Writer denies transcript names Marian Price in Jean McConville murder
A New York Times journalist has defended his book over criticism in relation to the allegation that Marian Price was involved in the murder of Jean McConville.
Patrick Radden Keefe made fresh claims about the 1972 murder of the Belfast woman in a new book, 'Say Nothing'.
However, writer Ed Moloney has denied that redactions of an interview he conducted with Dolours Price had named her sister Marian in connection with the killing.
The new book alleges Marian Price was the mystery third member of an IRA squad who killed Mrs McConville, one of the so-called Disappeared – those abducted, murdered and secretly buried by republicans during the Troubles.
A lawyer for Marian Price last week said she "vehemently denies" the allegations.
Dolours, who died in 2013, admitted in an interview with The Irish News in 2010 that she drove the west Belfast mother-of-10 across the border to her death.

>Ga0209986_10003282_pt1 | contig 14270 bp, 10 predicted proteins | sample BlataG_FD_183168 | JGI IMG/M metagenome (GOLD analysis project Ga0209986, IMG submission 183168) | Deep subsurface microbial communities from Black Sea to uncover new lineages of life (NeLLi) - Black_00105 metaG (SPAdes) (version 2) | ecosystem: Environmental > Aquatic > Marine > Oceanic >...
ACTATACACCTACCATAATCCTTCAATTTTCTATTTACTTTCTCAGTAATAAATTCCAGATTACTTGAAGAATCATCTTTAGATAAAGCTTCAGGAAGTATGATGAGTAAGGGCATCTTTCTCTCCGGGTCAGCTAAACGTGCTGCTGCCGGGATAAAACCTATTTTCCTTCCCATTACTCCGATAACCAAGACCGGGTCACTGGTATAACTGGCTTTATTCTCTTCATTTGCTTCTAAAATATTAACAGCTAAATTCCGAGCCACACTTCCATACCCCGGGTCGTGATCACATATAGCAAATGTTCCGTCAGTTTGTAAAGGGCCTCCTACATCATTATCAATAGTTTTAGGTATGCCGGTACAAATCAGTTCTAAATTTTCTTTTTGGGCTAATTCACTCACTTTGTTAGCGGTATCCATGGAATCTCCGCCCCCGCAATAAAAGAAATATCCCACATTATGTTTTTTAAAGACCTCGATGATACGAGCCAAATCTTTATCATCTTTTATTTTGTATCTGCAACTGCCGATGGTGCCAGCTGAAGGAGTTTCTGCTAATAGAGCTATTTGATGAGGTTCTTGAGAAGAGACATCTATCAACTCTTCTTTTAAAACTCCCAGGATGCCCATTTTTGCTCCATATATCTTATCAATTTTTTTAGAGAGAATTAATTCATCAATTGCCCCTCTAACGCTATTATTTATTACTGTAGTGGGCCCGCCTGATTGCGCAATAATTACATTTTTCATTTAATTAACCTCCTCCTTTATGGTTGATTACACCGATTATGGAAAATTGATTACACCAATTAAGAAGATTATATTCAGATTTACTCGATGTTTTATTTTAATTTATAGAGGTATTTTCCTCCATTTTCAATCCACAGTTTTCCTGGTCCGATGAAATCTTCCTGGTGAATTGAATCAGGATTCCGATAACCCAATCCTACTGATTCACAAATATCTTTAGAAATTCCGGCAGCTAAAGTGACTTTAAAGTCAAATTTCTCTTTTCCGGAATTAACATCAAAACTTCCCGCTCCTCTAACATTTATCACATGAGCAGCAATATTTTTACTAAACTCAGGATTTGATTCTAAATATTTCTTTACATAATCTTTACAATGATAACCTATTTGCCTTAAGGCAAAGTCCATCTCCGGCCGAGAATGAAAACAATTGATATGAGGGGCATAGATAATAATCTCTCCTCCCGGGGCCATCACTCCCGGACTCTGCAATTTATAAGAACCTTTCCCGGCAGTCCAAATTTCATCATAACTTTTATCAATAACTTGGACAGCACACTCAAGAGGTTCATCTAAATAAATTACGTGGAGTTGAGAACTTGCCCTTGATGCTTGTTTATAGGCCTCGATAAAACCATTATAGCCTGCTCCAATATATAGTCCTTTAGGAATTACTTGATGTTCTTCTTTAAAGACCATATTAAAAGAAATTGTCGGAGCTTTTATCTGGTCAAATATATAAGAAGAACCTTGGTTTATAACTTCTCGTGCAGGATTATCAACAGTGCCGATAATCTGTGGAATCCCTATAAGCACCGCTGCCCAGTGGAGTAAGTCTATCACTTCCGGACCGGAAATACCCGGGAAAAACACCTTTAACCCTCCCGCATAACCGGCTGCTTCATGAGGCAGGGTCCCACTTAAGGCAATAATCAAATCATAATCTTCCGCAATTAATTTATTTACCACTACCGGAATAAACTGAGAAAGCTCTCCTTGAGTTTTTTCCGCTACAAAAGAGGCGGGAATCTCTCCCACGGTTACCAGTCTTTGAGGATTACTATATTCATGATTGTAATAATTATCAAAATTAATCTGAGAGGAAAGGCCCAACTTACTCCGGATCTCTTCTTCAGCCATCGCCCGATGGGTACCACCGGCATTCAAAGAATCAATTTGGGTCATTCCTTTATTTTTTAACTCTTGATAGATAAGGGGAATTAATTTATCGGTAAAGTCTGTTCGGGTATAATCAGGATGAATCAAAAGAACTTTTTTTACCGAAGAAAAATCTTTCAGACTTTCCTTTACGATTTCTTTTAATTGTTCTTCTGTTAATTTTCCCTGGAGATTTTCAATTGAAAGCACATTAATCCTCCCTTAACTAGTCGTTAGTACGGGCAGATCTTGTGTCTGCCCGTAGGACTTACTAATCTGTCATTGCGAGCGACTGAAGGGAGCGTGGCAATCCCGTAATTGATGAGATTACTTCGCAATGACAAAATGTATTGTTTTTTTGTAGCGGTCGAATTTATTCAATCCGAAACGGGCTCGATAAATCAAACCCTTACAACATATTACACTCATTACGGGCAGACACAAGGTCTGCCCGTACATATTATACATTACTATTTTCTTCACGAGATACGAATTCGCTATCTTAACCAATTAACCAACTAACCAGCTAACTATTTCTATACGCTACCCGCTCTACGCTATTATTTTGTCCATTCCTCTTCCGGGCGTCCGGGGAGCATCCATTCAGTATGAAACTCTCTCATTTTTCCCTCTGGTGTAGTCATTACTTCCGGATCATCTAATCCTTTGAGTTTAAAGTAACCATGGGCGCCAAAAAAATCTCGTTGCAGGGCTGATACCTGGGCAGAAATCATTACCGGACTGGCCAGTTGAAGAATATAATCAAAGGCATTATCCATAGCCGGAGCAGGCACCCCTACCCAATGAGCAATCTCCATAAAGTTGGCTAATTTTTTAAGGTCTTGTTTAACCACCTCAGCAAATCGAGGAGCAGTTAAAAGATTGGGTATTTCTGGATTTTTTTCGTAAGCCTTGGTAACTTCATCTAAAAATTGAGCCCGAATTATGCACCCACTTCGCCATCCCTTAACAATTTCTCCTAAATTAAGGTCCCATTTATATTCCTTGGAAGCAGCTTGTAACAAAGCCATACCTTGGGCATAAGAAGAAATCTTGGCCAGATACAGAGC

In a separate interview with Mr Moloney, she admitted being part of the three-person IRA unit involved in the murder but denied firing the fatal bullet.
Piecing together information including a redacted transcript of Mr Moloney's interview and details from an unnamed source, the book alleges Marian fired the shot that killed Mrs McConville.
Mr Moloney denied that redacted sections in his interview with Dolours named her sister.
"It does no such thing. In fact no name or names are mentioned in the very small redaction," he said.
He said that "had Marian Price's name been there, or if she was identified in other ways, you can be sure that long before this, the PSNI would have arrested her for questioning" after the recordings were seized by police.
Responding on Mr Moloney's blog, Mr Keefe defended the book and said he was also "using other sources".
He added: "But while I concede the narrow point here and must take Ed's word for it that the un-redacted transcript does not contain the name, if what he redacted was the gender of that individual, then this is a distinction without much of a difference."
A spokeswoman for publisher HarperCollins said the author's "research and reporting was extensive and thorough and we have taken every step to ensure the book is published responsibly and that all relevant parties are aware of any allegations contained therein".
Marian was convicted along with her sister Dolours for their part in the IRA car bomb attack on London's Old Bailey courts in 1973 which injured more than 200 people.